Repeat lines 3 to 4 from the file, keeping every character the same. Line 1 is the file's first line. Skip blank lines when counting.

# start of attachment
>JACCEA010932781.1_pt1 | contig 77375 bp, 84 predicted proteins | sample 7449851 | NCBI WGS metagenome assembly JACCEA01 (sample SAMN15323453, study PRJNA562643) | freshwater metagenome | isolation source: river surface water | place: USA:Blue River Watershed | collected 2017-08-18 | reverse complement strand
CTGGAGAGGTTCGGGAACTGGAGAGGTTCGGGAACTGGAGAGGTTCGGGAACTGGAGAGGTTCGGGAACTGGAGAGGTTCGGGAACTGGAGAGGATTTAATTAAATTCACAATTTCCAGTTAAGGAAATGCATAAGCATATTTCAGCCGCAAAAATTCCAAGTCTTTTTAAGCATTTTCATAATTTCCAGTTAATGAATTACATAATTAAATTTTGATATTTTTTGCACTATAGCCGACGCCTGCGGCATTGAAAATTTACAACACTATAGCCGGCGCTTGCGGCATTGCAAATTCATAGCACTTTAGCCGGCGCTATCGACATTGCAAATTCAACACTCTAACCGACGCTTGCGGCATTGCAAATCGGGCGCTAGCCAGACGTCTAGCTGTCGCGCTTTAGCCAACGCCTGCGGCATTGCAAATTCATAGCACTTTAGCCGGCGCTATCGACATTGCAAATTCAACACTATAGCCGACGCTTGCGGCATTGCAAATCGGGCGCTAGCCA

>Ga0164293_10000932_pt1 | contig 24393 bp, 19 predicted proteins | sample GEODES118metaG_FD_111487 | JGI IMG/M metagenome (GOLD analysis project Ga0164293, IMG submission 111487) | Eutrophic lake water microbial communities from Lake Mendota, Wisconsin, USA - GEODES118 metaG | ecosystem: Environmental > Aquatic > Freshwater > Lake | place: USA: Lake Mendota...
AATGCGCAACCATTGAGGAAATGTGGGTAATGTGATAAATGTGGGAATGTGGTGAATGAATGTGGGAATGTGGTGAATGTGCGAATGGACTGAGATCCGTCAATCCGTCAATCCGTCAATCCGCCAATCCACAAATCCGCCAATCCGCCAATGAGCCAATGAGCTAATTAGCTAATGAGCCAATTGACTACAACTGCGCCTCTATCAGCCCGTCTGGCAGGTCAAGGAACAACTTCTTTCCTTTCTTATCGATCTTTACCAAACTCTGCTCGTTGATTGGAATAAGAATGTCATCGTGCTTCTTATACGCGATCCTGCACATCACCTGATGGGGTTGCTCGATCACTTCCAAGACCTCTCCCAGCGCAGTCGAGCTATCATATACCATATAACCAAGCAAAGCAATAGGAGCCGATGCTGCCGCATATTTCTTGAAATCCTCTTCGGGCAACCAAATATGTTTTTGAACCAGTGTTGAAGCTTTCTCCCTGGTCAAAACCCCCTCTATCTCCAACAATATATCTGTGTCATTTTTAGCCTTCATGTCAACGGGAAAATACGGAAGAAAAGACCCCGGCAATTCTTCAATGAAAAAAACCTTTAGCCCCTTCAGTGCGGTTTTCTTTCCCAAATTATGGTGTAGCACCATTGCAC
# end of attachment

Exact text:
>Ga0164293_10000932_pt1 | contig 24393 bp, 19 predicted proteins | sample GEODES118metaG_FD_111487 | JGI IMG/M metagenome (GOLD analysis project Ga0164293, IMG submission 111487) | Eutrophic lake water microbial communities from Lake Mendota, Wisconsin, USA - GEODES118 metaG | ecosystem: Environmental > Aquatic > Freshwater > Lake | place: USA: Lake Mendota...
AATGCGCAACCATTGAGGAAATGTGGGTAATGTGATAAATGTGGGAATGTGGTGAATGAATGTGGGAATGTGGTGAATGTGCGAATGGACTGAGATCCGTCAATCCGTCAATCCGTCAATCCGCCAATCCACAAATCCGCCAATCCGCCAATGAGCCAATGAGCTAATTAGCTAATGAGCCAATTGACTACAACTGCGCCTCTATCAGCCCGTCTGGCAGGTCAAGGAACAACTTCTTTCCTTTCTTATCGATCTTTACCAAACTCTGCTCGTTGATTGGAATAAGAATGTCATCGTGCTTCTTATACGCGATCCTGCACATCACCTGATGGGGTTGCTCGATCACTTCCAAGACCTCTCCCAGCGCAGTCGAGCTATCATATACCATATAACCAAGCAAAGCAATAGGAGCCGATGCTGCCGCATATTTCTTGAAATCCTCTTCGGGCAACCAAATATGTTTTTGAACCAGTGTTGAAGCTTTCTCCCTGGTCAAAACCCCCTCTATCTCCAACAATATATCTGTGTCATTTTTAGCCTTCATGTCAACGGGAAAATACGGAAGAAAAGACCCCGGCAATTCTTCAATGAAAAAAACCTTTAGCCCCTTCAGTGCGGTTTTCTTTCCCAAATTATGGTGTAGCACCATTGCAC